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dc.contributor.advisorNell, K.
dc.contributor.advisorNel, R.
dc.contributor.authorVan den Bergh, M.
dc.date.accessioned2018-09-13T13:26:36Z
dc.date.available2018-09-13T13:26:36Z
dc.date.issued2018
dc.identifier.urihttps://orcid.org/0000-0002-2358-9167
dc.identifier.urihttp://hdl.handle.net/10394/31080
dc.descriptionMBA, North-West University, Potchefstroom Campus, 2018en_US
dc.description.abstractUniversities are under rising pressure from the South African government to limit increasing tuition fees. Driven by external prospects for economic development as well as increased internal demands to generate more income, universities have been rapidly growing their association to become entrepreneurial. Higher education institutions are facing rapid change with successions of multifaceted changes. These changes are essential as a result of vast political, economic, technological and social changes in these applicable environments. These changes bring along new challenges for support staff, especially those who are working in the third-money income stream activities. This specific income stream does not have the same support structures as those from other money streams, but have to deliver according to the new drive to secure additional income. As a result, the support staff from third-money income stream experience and sense feelings of multiple levels of stress, insecurities, and uncertainty regarding their future in the institution. They struggle to understand the multiple changes and how they contribute to the values of the institution. Along with the multiple changes and new need to generate additional income, increased bureaucracy beyond their control leads to additional strain. The lack of a proper migration plan contributes to the anxiety of support staff that has elevated stress levels as result. With the demand to increase revenue, it is important that technological systems contribute positively to reach goals by means of effectiveness and efficiency. The current systems applied for third-money income stream are not adequate to address increased volumes and specific needs as per contractual agreements with external clients. Processes are to be streamlined to ensure faster turnaround time as this is the heart of delivering to clients. The workload for these support staff members has increased and has changed drastically. It is essential to provide autonomy to these sections as relying on departmental resources within the institutions proved to be a burden rather than a support. The objective of this study is to investigate the frustrations experienced by third-income stream support staff and to determine whether these elements contribute to stress and strain. The results of the study exposed that the support staff do experience stress-related strain, which could primarily be recognised in their work relationships, demands, role association, support and job characteristics, correspondingly. The levels of job insecurity were very high and the support from higher-ranking individuals very low. Analyses of different age groups and years in employment had no variable effect on the study.en_US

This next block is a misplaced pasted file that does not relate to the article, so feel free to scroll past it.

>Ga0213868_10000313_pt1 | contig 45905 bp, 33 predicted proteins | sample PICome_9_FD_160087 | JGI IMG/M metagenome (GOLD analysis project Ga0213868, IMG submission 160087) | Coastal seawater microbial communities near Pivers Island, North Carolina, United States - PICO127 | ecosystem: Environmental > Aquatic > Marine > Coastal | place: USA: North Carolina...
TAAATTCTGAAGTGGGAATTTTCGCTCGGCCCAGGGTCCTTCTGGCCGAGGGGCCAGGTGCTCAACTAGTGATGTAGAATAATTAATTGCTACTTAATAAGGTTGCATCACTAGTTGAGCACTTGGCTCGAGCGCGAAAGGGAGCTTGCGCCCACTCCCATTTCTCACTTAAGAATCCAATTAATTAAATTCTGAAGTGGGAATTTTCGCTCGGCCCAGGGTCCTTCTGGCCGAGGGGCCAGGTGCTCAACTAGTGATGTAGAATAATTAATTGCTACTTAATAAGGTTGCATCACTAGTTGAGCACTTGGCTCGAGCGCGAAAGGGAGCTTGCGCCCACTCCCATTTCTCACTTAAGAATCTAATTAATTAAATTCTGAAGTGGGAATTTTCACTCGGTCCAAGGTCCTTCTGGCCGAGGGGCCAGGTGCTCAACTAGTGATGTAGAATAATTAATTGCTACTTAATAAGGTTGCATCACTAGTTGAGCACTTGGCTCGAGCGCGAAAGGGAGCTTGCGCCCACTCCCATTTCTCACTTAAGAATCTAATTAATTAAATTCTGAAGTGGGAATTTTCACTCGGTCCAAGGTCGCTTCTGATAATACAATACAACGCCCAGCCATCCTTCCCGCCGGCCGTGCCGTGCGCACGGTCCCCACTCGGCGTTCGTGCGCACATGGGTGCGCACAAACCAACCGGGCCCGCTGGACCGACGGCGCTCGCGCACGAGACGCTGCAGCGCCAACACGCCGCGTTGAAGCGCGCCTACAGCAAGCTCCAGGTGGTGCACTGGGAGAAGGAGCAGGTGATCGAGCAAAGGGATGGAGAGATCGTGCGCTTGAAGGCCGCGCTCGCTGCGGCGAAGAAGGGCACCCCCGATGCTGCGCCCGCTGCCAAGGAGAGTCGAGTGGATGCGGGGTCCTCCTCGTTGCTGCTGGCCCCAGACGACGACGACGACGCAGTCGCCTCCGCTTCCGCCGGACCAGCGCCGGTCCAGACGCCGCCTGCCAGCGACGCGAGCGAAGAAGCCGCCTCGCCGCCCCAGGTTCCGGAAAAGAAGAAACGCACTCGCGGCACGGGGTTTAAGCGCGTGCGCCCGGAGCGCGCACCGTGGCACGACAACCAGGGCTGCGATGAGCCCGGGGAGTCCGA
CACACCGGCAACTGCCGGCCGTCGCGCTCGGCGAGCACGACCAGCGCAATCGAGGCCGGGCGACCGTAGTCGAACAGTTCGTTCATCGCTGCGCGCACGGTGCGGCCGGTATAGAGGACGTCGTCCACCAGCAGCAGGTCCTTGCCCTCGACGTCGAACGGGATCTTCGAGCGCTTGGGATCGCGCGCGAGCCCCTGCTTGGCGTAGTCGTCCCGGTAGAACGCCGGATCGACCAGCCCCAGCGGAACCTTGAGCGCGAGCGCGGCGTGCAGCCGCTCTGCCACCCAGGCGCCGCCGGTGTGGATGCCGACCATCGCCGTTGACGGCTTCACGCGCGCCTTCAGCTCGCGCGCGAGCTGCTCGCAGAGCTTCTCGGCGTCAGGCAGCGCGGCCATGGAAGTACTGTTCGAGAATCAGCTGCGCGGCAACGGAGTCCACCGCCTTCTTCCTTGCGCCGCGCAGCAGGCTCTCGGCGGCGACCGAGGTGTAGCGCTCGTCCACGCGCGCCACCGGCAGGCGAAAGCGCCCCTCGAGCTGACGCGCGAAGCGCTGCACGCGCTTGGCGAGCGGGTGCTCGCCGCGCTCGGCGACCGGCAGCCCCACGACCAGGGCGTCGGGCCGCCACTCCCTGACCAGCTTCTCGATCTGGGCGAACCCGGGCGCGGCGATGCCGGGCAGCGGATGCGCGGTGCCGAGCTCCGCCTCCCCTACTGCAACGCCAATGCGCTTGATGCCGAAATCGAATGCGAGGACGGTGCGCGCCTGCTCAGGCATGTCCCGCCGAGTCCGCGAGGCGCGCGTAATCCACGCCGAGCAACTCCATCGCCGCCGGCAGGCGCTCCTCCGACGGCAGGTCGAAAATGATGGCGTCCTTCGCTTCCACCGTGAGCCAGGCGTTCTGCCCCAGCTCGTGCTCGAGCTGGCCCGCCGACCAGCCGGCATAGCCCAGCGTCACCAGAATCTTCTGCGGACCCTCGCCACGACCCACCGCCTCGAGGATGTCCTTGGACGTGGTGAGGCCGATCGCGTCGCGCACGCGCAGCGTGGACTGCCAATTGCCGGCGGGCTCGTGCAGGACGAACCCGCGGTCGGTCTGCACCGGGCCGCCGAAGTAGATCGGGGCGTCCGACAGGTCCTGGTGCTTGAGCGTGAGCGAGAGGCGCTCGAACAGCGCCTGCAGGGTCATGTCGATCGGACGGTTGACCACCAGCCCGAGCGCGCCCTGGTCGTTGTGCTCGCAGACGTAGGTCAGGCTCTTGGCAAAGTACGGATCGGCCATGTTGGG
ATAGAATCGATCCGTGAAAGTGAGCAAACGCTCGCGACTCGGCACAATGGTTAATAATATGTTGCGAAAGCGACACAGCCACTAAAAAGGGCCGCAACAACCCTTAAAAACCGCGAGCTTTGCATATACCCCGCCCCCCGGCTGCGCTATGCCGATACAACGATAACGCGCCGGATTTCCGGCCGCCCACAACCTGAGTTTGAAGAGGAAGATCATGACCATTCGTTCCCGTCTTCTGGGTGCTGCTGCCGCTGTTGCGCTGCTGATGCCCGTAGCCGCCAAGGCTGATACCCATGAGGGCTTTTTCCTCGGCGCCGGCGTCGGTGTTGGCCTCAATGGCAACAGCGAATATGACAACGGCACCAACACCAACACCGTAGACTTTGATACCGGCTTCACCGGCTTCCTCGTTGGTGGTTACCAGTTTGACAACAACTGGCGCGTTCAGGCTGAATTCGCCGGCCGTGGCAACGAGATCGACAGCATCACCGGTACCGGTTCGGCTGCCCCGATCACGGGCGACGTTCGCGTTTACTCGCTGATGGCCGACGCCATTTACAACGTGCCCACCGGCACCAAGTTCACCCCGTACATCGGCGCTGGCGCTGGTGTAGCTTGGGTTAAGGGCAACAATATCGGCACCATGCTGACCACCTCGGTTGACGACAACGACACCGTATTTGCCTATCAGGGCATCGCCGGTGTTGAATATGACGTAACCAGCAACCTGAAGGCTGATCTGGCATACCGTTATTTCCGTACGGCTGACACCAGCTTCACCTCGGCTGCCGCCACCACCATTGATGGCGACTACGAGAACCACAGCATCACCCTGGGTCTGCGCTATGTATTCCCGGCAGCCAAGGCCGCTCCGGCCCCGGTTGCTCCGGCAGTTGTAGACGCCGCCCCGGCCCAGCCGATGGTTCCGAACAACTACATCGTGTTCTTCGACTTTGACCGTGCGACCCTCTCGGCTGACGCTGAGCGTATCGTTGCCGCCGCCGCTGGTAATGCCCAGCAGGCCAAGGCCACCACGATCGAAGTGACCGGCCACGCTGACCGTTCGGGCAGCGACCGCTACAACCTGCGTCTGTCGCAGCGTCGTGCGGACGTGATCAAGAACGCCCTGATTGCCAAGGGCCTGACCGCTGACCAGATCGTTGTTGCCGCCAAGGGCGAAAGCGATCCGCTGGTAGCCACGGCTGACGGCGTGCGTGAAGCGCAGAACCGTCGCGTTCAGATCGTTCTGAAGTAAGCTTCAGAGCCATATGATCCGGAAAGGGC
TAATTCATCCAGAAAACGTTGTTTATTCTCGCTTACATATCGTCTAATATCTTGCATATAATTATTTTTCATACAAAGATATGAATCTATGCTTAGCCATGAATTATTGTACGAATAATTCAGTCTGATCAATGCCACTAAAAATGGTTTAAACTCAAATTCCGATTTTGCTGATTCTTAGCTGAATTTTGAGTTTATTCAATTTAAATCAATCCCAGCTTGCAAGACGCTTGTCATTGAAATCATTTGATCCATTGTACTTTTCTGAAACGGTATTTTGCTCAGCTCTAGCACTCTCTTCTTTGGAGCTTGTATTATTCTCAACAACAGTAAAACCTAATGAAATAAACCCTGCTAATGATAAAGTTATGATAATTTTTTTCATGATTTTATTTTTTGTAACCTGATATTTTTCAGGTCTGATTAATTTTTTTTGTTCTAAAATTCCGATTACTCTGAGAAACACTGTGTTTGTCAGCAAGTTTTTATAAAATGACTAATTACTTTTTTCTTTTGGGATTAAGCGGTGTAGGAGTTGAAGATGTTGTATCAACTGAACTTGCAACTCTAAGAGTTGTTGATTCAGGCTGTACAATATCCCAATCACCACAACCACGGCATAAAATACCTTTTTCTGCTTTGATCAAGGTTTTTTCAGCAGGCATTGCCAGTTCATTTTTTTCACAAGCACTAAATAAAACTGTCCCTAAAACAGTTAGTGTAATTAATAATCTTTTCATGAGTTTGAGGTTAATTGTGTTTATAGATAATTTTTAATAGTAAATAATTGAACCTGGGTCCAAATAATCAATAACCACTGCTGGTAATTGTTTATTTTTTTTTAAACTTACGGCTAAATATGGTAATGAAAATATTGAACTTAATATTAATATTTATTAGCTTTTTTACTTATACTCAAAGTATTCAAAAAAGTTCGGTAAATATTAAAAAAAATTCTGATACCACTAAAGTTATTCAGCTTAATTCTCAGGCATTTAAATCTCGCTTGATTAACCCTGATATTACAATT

dc.language.isoenen_US
dc.publisherNorth-West Universityen_US
dc.subjectOccupational stressen_US
dc.subjectstrainen_US
dc.subjectorganisational commitmenten_US
dc.subjectsupport staffen_US
dc.subjecthigher education institutionen_US
dc.subjecttertiary educationen_US
dc.subjectmoderating effecten_US
dc.subjectwork-life balanceen_US
dc.subjectthird-money income streamen_US
dc.subjectcommitmenten_US
dc.subjectburnouten_US
dc.subjectorganisational intentionen_US
dc.subjectburnouten_US
dc.subjectrole-associationen_US
dc.subjectworkloaden_US
dc.subjecteffective tools of the tradeen_US
dc.titleInvestigating the challenges faced by Short Learning Programme support staff at a selected tertiary institutionen_US
dc.typeThesisen_US
dc.description.thesistypeMastersen_US
dc.contributor.researchID10135642 - Nell, Karolien (Supervisor)


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